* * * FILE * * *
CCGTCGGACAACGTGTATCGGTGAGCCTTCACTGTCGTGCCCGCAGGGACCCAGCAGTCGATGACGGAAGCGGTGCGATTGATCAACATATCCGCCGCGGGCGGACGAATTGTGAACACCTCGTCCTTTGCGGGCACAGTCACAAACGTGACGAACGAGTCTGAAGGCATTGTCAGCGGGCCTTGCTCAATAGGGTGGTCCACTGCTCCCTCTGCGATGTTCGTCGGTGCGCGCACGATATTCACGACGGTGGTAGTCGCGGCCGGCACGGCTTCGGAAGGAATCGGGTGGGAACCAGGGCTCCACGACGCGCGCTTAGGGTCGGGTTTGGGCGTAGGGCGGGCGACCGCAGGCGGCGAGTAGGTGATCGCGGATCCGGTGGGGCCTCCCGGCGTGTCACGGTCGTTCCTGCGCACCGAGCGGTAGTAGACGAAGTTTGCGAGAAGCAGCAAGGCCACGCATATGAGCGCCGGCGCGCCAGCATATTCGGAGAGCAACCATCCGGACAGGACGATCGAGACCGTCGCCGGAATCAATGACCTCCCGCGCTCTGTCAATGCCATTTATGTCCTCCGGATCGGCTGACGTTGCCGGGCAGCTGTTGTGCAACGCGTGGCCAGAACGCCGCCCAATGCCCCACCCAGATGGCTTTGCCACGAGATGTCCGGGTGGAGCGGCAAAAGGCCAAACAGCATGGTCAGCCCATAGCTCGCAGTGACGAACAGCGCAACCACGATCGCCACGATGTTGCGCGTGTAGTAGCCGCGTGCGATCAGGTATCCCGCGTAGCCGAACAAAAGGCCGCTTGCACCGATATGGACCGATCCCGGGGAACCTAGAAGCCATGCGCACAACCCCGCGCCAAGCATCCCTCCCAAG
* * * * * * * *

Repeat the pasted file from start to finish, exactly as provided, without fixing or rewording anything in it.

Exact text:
CCGTCGGACAACGTGTATCGGTGAGCCTTCACTGTCGTGCCCGCAGGGACCCAGCAGTCGATGACGGAAGCGGTGCGATTGATCAACATATCCGCCGCGGGCGGACGAATTGTGAACACCTCGTCCTTTGCGGGCACAGTCACAAACGTGACGAACGAGTCTGAAGGCATTGTCAGCGGGCCTTGCTCAATAGGGTGGTCCACTGCTCCCTCTGCGATGTTCGTCGGTGCGCGCACGATATTCACGACGGTGGTAGTCGCGGCCGGCACGGCTTCGGAAGGAATCGGGTGGGAACCAGGGCTCCACGACGCGCGCTTAGGGTCGGGTTTGGGCGTAGGGCGGGCGACCGCAGGCGGCGAGTAGGTGATCGCGGATCCGGTGGGGCCTCCCGGCGTGTCACGGTCGTTCCTGCGCACCGAGCGGTAGTAGACGAAGTTTGCGAGAAGCAGCAAGGCCACGCATATGAGCGCCGGCGCGCCAGCATATTCGGAGAGCAACCATCCGGACAGGACGATCGAGACCGTCGCCGGAATCAATGACCTCCCGCGCTCTGTCAATGCCATTTATGTCCTCCGGATCGGCTGACGTTGCCGGGCAGCTGTTGTGCAACGCGTGGCCAGAACGCCGCCCAATGCCCCACCCAGATGGCTTTGCCACGAGATGTCCGGGTGGAGCGGCAAAAGGCCAAACAGCATGGTCAGCCCATAGCTCGCAGTGACGAACAGCGCAACCACGATCGCCACGATGTTGCGCGTGTAGTAGCCGCGTGCGATCAGGTATCCCGCGTAGCCGAACAAAAGGCCGCTTGCACCGATATGGACCGATCCCGGGGAACCTAGAAGCCATGCGCACAACCCCGCGCCAAGCATCCCTCCCAAG